On its face, I have no idea what they could possibly mean here. When you say 'unable,' that makes it sound like you lack the ability to do something. If you had the ability but failed to exercise it, you say you failed, not that you were unable. But then they say that what they were unable to do was to properly communicate with the guest editors. The use of 'properly' there makes it seem like they think there was something improper about the way they didn't communicate with the guest editors. But if that's right, they should apologize for having done something improper--especially since this is a response to a petition that calls on them to apologize for exactly that. And now I feel like I'm parsing the sentence entirely too carefully. So I'm not at all sure what to make of it.

And there's no indication of why they changed their minds and decided to issue the disclaimer or anything, either.

--Mr. Zero

9 comments:

Euthyphronics said...

I was intrigued by the claim that the interpreted-as-legal-threats did not come from "Christian philosophers". Who, then, did they come from? Christian non-philosophers? Non-Christian philosophers? The lawyers of Christian philosophers? And I was also very curious the extent to which their editorial decision was influenced by these almost-threats by not-Christian-philosophers. The idea of academic judgments being heavily influenced by legal threats (real or perceived) is one any academic should quail at, creed notwithstanding.

zombie said...

"There have not been any communications with Christian philosophers constituting legal threats."

I wonder what they consider to be a "Christian philosopher."

Irate Non-Christian Philosopher said...

Is it just me, or does seem that as philosophers, they seem horrifically bad at parsing what's at stake here. It appears as if they are reading the situation as follows: "We did a special issue that made Christian Philosophers mad. Let's put up a disclaimer... The disclaimer seems to be making non-Christian Philosophers mad. Let's tell them that we don't support intelligent design."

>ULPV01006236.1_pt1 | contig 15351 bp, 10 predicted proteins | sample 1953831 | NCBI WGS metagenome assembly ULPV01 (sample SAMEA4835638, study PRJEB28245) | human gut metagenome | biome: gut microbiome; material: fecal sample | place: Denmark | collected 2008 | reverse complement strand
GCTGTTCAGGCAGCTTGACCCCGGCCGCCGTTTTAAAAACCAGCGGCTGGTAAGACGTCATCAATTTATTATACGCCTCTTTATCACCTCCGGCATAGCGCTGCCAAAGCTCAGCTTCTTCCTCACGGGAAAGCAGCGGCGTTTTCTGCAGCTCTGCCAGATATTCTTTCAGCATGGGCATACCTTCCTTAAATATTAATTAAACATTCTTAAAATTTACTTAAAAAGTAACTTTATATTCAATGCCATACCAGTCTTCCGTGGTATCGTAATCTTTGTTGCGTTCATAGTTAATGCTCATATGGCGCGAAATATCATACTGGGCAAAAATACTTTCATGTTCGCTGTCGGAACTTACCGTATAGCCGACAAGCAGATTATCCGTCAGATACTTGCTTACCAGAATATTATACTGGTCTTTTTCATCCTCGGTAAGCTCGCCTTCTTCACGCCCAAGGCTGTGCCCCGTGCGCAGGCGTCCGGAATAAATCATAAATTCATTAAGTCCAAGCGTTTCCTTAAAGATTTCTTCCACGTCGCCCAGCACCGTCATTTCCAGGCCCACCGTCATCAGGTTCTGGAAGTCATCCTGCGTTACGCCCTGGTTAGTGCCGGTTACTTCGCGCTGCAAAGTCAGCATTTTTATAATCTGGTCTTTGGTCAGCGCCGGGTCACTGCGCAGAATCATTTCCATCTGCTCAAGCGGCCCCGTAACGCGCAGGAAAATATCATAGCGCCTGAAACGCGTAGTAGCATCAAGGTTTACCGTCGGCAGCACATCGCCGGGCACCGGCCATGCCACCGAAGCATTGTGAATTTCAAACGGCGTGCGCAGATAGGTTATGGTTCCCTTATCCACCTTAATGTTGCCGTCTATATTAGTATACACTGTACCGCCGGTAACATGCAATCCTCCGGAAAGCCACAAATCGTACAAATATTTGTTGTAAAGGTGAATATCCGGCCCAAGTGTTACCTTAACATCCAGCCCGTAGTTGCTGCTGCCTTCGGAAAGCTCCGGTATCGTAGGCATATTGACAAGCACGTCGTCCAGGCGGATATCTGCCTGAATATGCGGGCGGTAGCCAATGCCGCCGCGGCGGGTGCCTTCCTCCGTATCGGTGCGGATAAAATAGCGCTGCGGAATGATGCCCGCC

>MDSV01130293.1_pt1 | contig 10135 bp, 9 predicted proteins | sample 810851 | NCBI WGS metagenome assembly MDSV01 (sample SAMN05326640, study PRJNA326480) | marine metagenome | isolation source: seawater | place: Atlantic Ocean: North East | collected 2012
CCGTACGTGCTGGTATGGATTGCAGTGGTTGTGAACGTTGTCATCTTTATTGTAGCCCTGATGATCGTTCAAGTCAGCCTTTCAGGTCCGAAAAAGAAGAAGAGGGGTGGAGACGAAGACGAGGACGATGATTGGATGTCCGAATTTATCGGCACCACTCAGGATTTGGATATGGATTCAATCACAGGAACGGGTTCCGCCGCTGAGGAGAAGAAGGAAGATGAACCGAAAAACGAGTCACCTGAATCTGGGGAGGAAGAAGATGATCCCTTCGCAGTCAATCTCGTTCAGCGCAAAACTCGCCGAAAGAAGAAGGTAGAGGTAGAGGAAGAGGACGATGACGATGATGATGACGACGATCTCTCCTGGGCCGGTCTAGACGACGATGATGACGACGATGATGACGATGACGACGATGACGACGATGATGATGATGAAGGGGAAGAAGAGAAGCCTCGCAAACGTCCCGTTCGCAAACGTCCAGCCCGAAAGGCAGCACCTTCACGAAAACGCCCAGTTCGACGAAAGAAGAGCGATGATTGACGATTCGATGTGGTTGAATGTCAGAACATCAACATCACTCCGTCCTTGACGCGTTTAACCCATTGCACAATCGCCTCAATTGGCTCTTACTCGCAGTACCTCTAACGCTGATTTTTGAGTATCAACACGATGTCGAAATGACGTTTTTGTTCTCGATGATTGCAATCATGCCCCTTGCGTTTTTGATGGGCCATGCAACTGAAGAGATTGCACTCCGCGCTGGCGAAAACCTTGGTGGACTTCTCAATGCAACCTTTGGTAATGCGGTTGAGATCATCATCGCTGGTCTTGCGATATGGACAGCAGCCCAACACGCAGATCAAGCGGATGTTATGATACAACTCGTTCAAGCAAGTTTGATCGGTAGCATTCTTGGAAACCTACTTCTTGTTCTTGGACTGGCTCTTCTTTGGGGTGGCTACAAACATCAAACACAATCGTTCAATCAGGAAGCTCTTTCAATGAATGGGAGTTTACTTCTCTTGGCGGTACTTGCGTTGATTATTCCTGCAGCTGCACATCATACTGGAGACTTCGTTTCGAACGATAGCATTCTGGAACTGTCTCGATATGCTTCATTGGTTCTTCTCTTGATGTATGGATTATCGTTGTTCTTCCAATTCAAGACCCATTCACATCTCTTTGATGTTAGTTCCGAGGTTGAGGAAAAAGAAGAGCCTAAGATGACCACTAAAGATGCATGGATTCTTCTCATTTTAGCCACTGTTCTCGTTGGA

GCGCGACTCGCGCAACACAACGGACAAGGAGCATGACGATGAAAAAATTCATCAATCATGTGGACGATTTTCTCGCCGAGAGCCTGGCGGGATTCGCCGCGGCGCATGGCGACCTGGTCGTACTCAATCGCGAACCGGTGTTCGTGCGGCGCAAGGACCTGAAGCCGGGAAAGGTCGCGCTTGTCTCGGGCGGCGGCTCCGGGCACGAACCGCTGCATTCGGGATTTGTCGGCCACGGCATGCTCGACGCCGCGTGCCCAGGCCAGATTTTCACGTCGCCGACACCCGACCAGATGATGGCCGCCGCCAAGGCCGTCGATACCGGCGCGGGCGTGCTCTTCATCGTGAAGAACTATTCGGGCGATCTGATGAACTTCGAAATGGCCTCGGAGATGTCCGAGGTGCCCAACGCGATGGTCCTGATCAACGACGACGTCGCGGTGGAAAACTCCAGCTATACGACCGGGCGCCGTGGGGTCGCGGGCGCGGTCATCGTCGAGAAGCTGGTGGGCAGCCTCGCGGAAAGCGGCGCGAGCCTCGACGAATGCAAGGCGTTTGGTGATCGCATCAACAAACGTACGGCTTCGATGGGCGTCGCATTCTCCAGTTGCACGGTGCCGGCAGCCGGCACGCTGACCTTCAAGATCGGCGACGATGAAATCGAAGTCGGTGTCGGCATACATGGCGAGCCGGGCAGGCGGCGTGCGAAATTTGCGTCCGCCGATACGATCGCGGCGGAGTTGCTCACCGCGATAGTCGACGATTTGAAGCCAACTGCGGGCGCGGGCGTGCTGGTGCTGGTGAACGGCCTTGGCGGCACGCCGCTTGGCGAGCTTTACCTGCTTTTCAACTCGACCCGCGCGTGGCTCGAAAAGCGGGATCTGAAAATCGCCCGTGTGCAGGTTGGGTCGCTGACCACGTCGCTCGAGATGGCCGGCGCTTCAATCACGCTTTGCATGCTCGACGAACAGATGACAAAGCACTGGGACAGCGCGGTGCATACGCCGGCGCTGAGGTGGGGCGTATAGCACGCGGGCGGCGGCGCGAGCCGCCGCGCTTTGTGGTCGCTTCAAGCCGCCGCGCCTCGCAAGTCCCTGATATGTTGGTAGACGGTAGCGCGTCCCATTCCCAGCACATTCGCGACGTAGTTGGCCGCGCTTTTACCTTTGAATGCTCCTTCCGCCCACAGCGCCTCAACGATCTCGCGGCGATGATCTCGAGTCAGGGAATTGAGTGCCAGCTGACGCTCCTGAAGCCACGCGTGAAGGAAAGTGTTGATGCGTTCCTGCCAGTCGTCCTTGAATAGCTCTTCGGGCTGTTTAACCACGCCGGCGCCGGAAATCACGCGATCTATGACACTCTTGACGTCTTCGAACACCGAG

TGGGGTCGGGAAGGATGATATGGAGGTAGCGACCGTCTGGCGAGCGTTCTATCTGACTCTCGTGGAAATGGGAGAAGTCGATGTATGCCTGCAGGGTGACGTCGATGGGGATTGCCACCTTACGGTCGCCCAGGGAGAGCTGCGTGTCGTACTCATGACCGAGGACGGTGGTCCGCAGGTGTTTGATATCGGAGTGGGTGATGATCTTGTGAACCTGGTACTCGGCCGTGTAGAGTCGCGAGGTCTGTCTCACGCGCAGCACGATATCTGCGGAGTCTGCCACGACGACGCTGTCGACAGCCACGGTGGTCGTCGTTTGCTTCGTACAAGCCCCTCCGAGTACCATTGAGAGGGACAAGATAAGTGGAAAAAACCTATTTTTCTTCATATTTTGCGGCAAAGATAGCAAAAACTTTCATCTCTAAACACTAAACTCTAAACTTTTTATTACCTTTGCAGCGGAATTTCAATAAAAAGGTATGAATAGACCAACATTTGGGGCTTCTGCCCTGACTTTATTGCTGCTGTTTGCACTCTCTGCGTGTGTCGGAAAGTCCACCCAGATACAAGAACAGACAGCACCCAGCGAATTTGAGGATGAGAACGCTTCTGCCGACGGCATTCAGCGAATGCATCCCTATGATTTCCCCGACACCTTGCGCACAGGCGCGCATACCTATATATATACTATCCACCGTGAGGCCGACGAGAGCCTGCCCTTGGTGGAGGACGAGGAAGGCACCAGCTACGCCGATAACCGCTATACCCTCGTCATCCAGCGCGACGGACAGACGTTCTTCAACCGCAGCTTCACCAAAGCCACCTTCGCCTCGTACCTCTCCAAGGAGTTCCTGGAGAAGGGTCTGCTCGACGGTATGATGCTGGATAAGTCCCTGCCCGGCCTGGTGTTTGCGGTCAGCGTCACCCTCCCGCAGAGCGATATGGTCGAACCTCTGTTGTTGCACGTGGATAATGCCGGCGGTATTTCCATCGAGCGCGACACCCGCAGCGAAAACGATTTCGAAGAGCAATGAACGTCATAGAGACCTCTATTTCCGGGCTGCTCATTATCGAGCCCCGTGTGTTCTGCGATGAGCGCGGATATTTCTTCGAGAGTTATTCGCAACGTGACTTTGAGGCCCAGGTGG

Anonymous said...

I suspect they just meant a professional philosopher who identifies with some christian denomination, wouldn't you? I read the claim about christian philosophers as saying that no members of the philosophical community made legal threats. It is likely that other Chrisitans made legal threats, since it is typically Christians who would have an interest in defending Beckwith's work from attack, but information like this typically tends to be distorted or confused for the notion that there is just something about Christians that makes them want to make legal threats over controversial cases involving ID. I take it that the EIC wished to tell concerned philosophers that no one in their own community levied legal threats, even those some might expect.

WV: subst. as in: Wah subst, dawg?